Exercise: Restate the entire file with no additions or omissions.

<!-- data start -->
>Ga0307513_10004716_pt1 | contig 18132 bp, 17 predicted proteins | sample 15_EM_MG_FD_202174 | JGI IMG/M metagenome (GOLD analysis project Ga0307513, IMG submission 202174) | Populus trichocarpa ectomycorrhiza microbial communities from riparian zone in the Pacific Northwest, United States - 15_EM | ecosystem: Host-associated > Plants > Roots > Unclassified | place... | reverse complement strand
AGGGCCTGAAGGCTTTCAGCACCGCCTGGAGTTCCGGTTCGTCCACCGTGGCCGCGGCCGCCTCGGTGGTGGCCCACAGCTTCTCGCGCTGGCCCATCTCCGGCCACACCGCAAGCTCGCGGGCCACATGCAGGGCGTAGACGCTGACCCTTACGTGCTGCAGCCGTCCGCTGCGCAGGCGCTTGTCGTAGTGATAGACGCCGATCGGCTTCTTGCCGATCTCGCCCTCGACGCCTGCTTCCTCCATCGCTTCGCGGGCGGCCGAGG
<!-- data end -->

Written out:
>Ga0307513_10004716_pt1 | contig 18132 bp, 17 predicted proteins | sample 15_EM_MG_FD_202174 | JGI IMG/M metagenome (GOLD analysis project Ga0307513, IMG submission 202174) | Populus trichocarpa ectomycorrhiza microbial communities from riparian zone in the Pacific Northwest, United States - 15_EM | ecosystem: Host-associated > Plants > Roots > Unclassified | place... | reverse complement strand
AGGGCCTGAAGGCTTTCAGCACCGCCTGGAGTTCCGGTTCGTCCACCGTGGCCGCGGCCGCCTCGGTGGTGGCCCACAGCTTCTCGCGCTGGCCCATCTCCGGCCACACCGCAAGCTCGCGGGCCACATGCAGGGCGTAGACGCTGACCCTTACGTGCTGCAGCCGTCCGCTGCGCAGGCGCTTGTCGTAGTGATAGACGCCGATCGGCTTCTTGCCGATCTCGCCCTCGACGCCTGCTTCCTCCATCGCTTCGCGGGCGGCCGAGG